“I’m sure there’ll be loads of dance forums slating it,” he sighs with easy-going indifference, “but that’s how it goes. People who slag me off, most of them are bedroom producers. If I was still one of them – which I am, but I’ve got records out – I’d be happy for me. But they say my bass drums aren’t good enough, or whatever. It’s so tedious…” Some people, alas, are never happy.
A more straightforwardly upbeat track, and a Future single, is “Ready For The Weekend”, featuring the formidable lungs of Mary Pearce (prolific backing singer for the likes of Beverly Knight, Lionel Richie and Chaka Khan), handbag house piano riffs, and the girl-friendly chorus “I put on my shoes and I’m ready for the weekend”. Says Calvin: “Everyone puts on shoes during the course of a night out. I’m uniting all shoe-wearers. That’s what I’m doing there. It’s the happiest, most joyful song I’ve done so far. It’s got a diva on it, and I’ve always wanted to do a song with a diva. It’s the ultimate dance music cliché, but done in a slightly different way.”
“Relax”, an album track which begins with a mention of “panic attacks” and lines like “the spinning lights make it hard to react” but shifts into the positive with the couplet “It’s for the taking/All these girls are waiting”, has a similarly mixed mood to “I‘m Not Alone“, and – unusually for Calvin – includes acoustic guitars. “I always envisaged it for the last track,” he reveals. “A sunsetty thing.”
“Worst Day”, another of the already-completed songs, appears to be about dysfunctional relationship (“My first mistake was letting you into my life…“), and has something of a N.E.R.D./Outkast sound, Calvin’s vocals sharing time with rapper Izza Kizza (from Timbaland’s Mosley Music stable). Again, it prominently features acoustic guitars, which is guaranteed to mess with many people’s expectations of a Calvin Harris record.
“That’s definitely the idea,” he confirms. “I wanted to make something I would be proud of: ‘This is as good as I can do’. So I don’t just have that one album to my name that I’m not particularly pleased with.”
If it sounds strange to hear Harris distancing himself from a record as successful as I Created Disco, it’s a symptom of his perfectionism. “The last one was done before I was signed, so I cut corners and didn’t work as hard as I should have done. I’m pleased that I managed to record it in the circumstances in which I did it, but if I were to re-record it, it would sound pretty different now.”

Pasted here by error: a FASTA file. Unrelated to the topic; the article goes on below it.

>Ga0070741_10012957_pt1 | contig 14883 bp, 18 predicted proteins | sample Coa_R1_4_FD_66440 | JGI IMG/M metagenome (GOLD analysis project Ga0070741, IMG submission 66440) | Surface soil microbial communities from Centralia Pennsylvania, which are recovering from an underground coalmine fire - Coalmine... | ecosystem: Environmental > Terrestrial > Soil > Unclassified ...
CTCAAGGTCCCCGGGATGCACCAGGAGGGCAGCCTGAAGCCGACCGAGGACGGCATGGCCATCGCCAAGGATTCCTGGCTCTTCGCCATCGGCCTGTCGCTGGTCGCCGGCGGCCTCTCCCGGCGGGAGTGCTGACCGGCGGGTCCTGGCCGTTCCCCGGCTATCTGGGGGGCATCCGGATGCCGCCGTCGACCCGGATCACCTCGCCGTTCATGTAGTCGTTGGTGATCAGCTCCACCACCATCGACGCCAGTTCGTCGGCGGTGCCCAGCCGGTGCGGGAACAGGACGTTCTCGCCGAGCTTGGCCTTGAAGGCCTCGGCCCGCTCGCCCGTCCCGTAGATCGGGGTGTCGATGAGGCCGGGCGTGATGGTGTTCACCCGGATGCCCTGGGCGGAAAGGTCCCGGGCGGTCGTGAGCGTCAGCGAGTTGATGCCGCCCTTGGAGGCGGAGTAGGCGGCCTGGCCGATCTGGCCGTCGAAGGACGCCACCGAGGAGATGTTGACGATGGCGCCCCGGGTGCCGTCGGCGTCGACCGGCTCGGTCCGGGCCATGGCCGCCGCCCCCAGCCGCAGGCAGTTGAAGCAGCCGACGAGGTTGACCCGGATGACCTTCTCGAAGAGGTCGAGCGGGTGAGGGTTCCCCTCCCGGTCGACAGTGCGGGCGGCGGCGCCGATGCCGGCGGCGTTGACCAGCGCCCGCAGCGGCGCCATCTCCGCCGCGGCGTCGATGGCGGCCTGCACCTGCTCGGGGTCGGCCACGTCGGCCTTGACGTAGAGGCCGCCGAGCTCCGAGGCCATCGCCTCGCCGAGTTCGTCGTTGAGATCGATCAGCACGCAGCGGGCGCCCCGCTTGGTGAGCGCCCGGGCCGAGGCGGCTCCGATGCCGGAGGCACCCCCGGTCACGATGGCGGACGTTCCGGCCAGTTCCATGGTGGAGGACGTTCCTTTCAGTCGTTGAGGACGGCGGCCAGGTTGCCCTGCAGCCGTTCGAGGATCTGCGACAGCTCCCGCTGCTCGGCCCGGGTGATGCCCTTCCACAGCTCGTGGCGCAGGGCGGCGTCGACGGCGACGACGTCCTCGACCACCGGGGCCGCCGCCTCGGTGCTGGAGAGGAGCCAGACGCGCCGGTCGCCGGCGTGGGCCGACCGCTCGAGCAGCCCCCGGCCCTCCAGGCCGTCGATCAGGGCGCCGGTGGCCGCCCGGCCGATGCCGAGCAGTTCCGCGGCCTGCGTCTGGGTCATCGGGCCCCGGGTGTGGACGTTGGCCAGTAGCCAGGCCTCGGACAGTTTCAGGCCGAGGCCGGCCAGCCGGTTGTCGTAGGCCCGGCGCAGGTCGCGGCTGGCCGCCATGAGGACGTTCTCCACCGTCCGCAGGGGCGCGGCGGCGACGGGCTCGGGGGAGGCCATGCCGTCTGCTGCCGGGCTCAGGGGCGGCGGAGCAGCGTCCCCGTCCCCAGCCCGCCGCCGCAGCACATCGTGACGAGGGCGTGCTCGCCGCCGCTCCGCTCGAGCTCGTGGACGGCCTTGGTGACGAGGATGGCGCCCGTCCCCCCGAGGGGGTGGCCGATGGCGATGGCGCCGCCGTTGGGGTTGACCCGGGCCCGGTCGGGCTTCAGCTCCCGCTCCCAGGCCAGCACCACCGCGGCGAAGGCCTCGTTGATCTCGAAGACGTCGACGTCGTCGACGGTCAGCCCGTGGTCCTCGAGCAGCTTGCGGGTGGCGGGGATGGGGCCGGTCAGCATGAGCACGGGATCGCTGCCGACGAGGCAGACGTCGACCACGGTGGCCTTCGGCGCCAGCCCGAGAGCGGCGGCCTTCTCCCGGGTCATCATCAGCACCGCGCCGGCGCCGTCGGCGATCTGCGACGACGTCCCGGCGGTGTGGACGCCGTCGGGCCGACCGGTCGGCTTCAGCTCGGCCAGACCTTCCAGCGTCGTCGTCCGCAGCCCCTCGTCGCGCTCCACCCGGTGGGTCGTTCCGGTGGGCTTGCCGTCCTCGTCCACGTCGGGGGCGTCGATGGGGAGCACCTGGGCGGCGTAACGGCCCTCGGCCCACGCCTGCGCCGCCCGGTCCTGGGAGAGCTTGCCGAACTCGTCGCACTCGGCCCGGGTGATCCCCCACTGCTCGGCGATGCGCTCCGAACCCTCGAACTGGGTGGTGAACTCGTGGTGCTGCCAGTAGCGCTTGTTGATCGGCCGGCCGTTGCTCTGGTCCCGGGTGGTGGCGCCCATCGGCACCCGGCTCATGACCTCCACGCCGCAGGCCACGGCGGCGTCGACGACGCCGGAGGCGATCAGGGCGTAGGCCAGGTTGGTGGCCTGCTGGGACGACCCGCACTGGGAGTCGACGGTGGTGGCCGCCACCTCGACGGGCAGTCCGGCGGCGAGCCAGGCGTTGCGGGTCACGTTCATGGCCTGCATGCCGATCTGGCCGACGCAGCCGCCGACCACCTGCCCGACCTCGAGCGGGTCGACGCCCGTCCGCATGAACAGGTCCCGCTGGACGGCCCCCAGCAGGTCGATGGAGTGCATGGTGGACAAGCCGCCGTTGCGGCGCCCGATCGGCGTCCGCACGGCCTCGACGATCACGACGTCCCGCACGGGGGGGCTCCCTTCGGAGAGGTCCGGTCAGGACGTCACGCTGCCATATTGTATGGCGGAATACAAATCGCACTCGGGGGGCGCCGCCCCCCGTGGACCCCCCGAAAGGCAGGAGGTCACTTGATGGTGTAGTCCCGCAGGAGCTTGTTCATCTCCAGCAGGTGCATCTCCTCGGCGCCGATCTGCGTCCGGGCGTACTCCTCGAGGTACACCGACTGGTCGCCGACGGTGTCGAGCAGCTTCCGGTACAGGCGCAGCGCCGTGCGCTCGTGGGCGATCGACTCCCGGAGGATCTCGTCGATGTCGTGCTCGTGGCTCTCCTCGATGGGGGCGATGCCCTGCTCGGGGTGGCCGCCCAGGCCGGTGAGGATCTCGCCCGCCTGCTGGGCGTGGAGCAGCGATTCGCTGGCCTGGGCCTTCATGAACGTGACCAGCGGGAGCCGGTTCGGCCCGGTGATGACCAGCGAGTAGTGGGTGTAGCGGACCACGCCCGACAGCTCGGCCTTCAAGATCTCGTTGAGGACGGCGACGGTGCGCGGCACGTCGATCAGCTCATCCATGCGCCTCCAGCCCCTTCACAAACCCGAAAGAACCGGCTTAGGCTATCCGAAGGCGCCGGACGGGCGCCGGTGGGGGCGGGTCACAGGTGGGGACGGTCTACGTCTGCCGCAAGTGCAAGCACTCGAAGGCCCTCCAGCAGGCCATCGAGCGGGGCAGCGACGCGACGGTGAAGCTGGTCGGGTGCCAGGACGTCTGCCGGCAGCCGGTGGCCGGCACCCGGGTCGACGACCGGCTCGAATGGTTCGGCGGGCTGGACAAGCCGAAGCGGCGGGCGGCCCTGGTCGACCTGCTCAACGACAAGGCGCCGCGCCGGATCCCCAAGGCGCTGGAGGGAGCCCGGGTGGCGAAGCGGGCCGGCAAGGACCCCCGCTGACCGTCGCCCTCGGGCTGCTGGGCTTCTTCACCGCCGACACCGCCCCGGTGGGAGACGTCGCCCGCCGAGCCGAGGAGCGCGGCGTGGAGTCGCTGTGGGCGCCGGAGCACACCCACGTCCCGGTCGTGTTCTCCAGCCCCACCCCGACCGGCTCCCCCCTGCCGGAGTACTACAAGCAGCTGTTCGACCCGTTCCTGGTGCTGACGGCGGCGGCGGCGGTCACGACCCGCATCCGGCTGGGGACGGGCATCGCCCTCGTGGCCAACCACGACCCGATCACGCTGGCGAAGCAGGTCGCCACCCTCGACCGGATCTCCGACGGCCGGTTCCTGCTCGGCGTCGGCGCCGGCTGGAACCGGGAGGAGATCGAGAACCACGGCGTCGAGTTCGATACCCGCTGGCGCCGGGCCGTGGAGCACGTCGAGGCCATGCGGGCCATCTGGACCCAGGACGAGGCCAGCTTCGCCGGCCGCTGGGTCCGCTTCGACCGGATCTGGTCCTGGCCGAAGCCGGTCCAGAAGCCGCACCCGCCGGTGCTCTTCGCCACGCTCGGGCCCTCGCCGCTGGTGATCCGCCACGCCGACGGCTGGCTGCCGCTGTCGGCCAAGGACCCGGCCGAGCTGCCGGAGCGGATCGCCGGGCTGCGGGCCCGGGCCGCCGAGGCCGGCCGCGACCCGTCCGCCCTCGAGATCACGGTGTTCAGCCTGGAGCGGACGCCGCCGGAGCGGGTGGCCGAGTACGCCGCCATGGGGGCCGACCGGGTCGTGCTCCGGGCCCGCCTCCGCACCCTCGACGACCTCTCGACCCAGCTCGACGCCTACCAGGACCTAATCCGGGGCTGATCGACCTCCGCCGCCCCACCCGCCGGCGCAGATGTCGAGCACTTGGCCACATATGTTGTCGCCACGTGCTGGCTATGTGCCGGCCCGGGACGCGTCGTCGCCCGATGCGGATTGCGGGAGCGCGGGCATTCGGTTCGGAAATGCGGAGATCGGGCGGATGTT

Before finalising the album – which remains a work in progress – Calvin intends to road-test it. “I’m kind of halfway through it, but I want to see how things go down live before I put them on the record, which is new for me. Last time I made the songs, and crossed my fingers and hoped that they sounded good when played out. This time I want to do a big record that sounds great live, as well as at home or in your car.”
Already, this album has a greater musical range than its predecessor. “There’s more of a range of songs to this one. The last album, you heard two or three songs and you’d pretty much heard them all. This one’s more varied, and more interesting all round. The first album is almost like a concept album, channelled all in one direction. On this one I’ve used as many instruments as I can get my hands on.”
When pushed for a description of the overall feel and mood, he opts for “Classic dance music in a modern environment”. He explains: “The thing I like about dance music is you can borrow from all different genres of music, all different instruments, and turn it into a dance track. In the first place, dance music seemed so varied to me, as opposed to being limited by a band with guitars, like you get with indie and whatever. I’m trying to make dance tunes that don’t seem like they are dance tunes, but hopefully work. I’m trying to make something that someone either hasn’t heard for ages, or has never heard before. Hopefully the latter.”
“I’m excited for the rest of the album,” he adds. “I can’t wait for it to come out.” He’s not alone.